Today ERCS made a complaint to Environmental Standards Scotland regarding the government’s unlawful approach to the designation of bathing waters in Scotland.
‘Bathing waters’ are areas which are popular for bathing, and can include rivers, inland lochs, and seas. The reason why communities want designated ‘bathing water’ status is because water quality is monitored at these sites, helping to protect bathers from health risks such as sewage pollution.
What the law says
The Bathing Waters (Scotland) Regulations 2008 require the Scottish Government to designate a bathing water where they expect a ‘large number’ of people to bathe there.
The Scottish Government’s interpretation of a ‘large number’ is that it requires a minimum of 150 people to have used a beach or bathing water over a single day. This compares poorly to the rest of the UK.
Bathing waters guidance for England states that there is ‘no set limit’ of bathers required for designation.
The guidance for Wales explains that, ‘We have not set a numerical figure on the numbers of bathers, as all bathing waters are different and one figure may not be suitable for all sites’.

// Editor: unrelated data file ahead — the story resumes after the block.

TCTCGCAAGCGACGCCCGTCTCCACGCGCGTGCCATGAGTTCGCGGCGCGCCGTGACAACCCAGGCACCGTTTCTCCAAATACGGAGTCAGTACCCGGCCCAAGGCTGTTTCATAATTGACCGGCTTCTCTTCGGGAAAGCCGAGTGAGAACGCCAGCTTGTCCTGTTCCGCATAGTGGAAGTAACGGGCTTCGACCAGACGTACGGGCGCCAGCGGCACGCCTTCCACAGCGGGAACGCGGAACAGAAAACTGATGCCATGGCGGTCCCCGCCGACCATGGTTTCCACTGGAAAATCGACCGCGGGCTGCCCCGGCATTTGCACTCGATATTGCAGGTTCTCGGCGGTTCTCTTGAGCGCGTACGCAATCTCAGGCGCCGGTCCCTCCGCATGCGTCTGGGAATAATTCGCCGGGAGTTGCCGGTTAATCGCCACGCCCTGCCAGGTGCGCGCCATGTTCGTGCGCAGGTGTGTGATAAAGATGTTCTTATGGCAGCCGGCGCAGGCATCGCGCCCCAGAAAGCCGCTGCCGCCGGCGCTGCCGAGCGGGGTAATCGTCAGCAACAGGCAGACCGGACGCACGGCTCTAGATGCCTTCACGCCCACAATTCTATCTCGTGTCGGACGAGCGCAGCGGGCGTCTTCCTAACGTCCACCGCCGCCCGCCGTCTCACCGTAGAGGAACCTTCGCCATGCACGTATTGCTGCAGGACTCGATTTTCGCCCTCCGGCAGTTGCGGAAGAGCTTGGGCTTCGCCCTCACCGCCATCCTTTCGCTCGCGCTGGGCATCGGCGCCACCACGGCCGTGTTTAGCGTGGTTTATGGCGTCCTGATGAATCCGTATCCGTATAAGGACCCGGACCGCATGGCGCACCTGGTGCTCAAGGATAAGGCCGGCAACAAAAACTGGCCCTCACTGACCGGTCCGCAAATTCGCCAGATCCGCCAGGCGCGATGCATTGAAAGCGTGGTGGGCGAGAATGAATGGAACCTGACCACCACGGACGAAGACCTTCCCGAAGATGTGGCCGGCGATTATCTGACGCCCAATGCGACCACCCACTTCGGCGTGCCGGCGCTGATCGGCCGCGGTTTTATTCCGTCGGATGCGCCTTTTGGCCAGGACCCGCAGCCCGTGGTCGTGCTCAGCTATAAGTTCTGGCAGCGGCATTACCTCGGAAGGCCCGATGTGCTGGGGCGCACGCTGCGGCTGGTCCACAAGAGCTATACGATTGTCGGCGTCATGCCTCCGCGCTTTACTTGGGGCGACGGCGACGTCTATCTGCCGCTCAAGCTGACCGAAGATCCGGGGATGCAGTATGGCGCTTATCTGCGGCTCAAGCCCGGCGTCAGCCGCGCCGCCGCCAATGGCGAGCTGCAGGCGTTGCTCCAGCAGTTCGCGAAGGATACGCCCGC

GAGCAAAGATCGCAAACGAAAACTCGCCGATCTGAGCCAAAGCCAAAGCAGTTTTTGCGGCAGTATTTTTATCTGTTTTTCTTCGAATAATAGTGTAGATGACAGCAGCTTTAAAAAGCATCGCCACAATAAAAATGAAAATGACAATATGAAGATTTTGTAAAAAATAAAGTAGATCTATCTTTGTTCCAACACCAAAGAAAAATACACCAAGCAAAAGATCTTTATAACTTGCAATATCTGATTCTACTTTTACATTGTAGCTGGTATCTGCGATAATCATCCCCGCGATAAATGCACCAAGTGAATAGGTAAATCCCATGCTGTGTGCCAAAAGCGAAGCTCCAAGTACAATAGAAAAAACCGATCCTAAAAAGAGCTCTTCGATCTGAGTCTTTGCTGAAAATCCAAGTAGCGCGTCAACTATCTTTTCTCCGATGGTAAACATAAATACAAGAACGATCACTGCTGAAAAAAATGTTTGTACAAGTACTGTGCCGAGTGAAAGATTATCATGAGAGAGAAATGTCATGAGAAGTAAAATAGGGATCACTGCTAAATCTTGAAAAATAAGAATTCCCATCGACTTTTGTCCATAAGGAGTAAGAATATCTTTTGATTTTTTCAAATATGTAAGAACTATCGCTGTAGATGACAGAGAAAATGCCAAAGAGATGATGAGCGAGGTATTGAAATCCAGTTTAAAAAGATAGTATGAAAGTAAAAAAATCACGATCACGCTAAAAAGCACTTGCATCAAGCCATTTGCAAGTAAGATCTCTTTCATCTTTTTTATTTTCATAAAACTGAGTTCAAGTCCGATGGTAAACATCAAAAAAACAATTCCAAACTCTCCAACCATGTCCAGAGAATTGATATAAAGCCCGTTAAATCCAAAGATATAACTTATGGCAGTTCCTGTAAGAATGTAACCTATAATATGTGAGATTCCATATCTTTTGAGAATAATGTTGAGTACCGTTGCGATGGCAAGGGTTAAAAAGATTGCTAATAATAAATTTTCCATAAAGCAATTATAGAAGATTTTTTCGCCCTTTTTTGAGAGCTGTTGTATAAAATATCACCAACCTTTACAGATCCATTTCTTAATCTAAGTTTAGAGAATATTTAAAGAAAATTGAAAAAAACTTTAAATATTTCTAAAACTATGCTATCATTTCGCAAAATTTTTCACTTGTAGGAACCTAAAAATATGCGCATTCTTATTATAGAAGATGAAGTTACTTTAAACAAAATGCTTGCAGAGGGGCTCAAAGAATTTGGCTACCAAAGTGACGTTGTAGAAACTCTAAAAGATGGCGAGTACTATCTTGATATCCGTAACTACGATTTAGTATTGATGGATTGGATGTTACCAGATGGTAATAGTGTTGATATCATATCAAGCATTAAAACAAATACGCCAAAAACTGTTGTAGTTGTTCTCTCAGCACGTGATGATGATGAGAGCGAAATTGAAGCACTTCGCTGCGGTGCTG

The Northern Irish guidance has a much lower threshold of ‘over 45 bathers on at least one occasion or over 100 beach users on at least two occasions across a review period’.
Scotland is the most difficult part of the UK to have a bathing water designated. The Scottish Government’s 150 people minimum threshold means that the designation of any bathing waters on rivers or smaller beaches which are popular bathing sites is effectively impossible, due to the high minimum bathers threshold.
The need for reform
The recent refusal of bathing water status for Almondell in West Lothian shows how the Scottish Government’s approach is a barrier to designating bathing waters. The Scottish Government refused that application in May 2022 because the application ‘did not demonstrate large numbers of bathers’.
The 150 bathers minimum threshold is far in excess of any reasonable definition of a large number. It also precludes the Scottish Government from considering the various other matters which it is supposed to have regard to when deciding whether to designate.
The application process is also problematic. The Scottish Government limits the types of evidence which can be used to support an application (for example excluding survey numbers taken during organised events) without justification.
ERCS has raised this issue directly with the Scottish Government without success. We are hopeful that Environmental Standards Scotland will take the necessary enforcement action to ensure that the Scottish Government removes the minimum threshold entirely, and addresses the deficiencies in the application process.